Thursday, September 29, 2005

Yarkas 9 11 trial in Spain was a sham, according to the Spanish media.

The Christian Science Monitor, 28 September 2005, reports that Spain's 9/11 trial has been called 'a failure'

El Mundo headlined its editorial: "the accused... their role in September 11 was pure fantasy."

The daily La Razon wrote: "The first major trial against Islamic terrorism in our country has finished with a certain sense of failure in not being able to prove a direct link between the accused and the September 11 attacks.", a Basque news website, reports that defense lawyers and representatives from the Arab Commission for Human Rights "described the case as a sham because of the lack of evidence."

The Times of London reports that Mr. Yarkas helped put together a meeting in northern Spain in July of 2001 where the 9/11 attacks may have been planned. The court ruled that "prosecutors had not proved that Yarkas took part in the September 11 attack on the World Trade Center."

The Times of London noted, the Spanish media feel that the prosecution failed to prove any substantial link to 9/11.

[El Mundo] said one problem was that the court’s argument regarding Yarkas’ role in September 11 rested on 'two weak pieces of circumstantial evidence.'

1. His number was found in the phonebook of a person who had lived with Mohammed Atta, the plot leader.

2. Yarkas allegedly made a tapped phone conversation in which another person talks of entering 'the aviation business.'

To consider this a reference to September 11 was 'a flight of fantasy for anyone with common sense, and raises immense doubts about the seriousness of the verdict,' El Mundo said.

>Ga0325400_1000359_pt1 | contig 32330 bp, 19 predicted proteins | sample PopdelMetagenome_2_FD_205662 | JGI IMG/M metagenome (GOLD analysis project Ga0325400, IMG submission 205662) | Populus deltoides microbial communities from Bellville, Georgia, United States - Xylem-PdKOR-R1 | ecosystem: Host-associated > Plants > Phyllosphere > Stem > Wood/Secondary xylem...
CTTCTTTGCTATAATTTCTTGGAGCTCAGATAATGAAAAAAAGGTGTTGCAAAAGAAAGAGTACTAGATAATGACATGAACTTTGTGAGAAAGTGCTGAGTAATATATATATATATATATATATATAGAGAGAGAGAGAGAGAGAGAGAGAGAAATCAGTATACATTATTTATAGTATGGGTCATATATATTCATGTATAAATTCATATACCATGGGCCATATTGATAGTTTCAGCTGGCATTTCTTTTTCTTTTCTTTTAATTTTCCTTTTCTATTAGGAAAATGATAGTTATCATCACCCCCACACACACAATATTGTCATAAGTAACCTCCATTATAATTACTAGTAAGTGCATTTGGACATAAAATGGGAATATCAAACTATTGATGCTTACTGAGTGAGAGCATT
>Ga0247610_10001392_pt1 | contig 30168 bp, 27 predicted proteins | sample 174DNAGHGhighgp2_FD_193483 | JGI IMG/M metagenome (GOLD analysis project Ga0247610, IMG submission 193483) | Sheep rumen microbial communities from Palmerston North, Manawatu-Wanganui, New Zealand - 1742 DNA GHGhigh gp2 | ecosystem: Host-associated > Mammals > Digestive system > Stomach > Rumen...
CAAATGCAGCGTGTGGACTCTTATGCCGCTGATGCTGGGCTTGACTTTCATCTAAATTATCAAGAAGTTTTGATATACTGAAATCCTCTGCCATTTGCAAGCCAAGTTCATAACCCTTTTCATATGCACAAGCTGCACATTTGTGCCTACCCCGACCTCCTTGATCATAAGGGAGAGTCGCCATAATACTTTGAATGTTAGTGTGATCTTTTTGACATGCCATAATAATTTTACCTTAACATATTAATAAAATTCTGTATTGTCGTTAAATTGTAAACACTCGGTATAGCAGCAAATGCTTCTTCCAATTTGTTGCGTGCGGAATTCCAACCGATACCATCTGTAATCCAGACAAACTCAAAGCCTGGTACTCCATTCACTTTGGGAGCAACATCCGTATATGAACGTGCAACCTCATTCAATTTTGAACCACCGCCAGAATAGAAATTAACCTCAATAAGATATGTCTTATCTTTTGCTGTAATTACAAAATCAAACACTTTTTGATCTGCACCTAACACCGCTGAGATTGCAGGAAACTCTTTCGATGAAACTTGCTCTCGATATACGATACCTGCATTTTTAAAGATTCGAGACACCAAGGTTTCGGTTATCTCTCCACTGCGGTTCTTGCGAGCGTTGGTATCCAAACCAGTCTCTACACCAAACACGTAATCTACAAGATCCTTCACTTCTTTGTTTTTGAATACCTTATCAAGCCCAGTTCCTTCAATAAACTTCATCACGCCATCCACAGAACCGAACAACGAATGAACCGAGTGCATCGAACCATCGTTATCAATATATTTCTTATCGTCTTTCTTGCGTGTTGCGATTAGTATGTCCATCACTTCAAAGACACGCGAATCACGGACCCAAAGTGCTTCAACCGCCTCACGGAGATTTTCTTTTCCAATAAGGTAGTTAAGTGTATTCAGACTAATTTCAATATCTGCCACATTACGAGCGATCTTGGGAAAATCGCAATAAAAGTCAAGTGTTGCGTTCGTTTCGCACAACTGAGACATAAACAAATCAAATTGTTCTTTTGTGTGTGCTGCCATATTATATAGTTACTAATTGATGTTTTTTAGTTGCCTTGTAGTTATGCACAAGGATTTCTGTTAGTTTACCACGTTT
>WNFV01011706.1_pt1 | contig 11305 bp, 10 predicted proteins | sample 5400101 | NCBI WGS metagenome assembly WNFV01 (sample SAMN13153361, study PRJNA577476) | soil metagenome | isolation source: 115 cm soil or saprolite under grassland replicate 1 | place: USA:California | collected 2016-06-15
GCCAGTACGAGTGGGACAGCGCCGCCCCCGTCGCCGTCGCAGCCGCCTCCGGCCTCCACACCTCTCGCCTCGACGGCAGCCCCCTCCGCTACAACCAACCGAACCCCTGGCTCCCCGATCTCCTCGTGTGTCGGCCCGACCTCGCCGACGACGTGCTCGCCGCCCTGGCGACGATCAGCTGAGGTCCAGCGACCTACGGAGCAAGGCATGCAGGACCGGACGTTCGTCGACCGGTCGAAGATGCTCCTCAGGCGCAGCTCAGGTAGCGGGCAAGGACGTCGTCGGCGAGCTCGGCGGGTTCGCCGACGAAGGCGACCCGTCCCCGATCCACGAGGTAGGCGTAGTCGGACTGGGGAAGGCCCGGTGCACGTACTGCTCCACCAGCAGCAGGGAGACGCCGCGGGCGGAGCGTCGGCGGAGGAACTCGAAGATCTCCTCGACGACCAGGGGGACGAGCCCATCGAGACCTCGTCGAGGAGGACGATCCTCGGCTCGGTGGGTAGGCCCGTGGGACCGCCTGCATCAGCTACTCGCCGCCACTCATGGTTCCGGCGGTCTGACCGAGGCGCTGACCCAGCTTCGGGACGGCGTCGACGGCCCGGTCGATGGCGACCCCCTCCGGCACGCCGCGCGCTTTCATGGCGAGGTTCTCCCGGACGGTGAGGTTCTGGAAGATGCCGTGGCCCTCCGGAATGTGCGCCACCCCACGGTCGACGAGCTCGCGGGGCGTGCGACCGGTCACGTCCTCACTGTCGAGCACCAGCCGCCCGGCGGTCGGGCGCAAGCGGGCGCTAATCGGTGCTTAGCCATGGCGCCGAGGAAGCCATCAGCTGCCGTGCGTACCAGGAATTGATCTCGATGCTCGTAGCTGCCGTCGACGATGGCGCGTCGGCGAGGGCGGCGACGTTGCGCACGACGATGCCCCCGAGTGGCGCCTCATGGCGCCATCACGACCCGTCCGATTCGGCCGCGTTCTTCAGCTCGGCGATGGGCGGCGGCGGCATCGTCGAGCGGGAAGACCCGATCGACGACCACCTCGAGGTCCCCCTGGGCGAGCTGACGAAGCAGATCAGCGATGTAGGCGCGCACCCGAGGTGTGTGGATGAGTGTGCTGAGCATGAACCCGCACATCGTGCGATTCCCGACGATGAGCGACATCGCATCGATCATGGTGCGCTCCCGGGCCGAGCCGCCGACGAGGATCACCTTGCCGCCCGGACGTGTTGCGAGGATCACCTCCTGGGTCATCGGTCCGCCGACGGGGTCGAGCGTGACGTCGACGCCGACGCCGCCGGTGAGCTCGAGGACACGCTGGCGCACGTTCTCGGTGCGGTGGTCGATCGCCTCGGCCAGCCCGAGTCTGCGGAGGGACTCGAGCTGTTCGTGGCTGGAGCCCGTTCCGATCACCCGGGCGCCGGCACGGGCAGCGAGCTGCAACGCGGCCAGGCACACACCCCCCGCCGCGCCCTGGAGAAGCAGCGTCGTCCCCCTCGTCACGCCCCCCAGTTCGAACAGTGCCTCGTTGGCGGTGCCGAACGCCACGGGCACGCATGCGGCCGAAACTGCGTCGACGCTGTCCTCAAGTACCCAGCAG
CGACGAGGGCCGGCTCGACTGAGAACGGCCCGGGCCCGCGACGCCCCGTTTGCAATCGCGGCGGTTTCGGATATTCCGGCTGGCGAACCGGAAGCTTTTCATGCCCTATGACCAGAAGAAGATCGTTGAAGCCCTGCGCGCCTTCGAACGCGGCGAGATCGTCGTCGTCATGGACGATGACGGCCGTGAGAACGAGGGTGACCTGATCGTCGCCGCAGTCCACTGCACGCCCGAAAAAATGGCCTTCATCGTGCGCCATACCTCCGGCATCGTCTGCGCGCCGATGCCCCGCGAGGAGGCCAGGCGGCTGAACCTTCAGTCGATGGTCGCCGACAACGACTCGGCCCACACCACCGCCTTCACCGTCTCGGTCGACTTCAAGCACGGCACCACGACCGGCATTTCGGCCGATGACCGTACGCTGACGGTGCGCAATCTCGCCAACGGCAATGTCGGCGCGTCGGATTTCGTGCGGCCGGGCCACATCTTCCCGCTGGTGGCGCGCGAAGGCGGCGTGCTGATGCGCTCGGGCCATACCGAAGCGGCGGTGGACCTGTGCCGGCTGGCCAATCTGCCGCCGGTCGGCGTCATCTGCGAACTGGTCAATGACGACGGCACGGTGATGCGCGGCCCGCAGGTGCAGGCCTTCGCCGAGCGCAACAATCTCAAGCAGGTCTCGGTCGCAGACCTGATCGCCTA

The Associated Press reported that one of the people convicted was Taysir Alony, an Al Jazeera journalist, who received six years for "collaboration."

"It was a black day in the history of Spanish justice," said Ahmed al-Sheik, Al-Jazeera news editor, adding that the verdict would be appealed. Mr. Alouni, a Syrian with Spanish citizenship, had interviewed Osama bin Laden shortly after the Sept. 11 attacks. He had pleaded not guilty and denied ever belonging to Al Qaeda.The Times of London reports that Alouni's wife, Fatima Zahra, told Spanish media after the verdicts: "My husband has been sent down for telling the truth... for doing his job. And he would do the same again."

Reuters reports that Al Jazeera actually never showed the interview with bin Laden that led to Alouni's conviction – it was the US network CNN that subsequently screened it.

The Peninsula of Qatar reports that the leading media watchdog group, Reporters Without Borders, said the conviction of Alouni would "set off alarm bells" for journalists. Jean-Fran├žois Julliard of RWB said: “It sets a dangerous precedent, particularly for anyone who seeks to interview Bin Laden in the future.”


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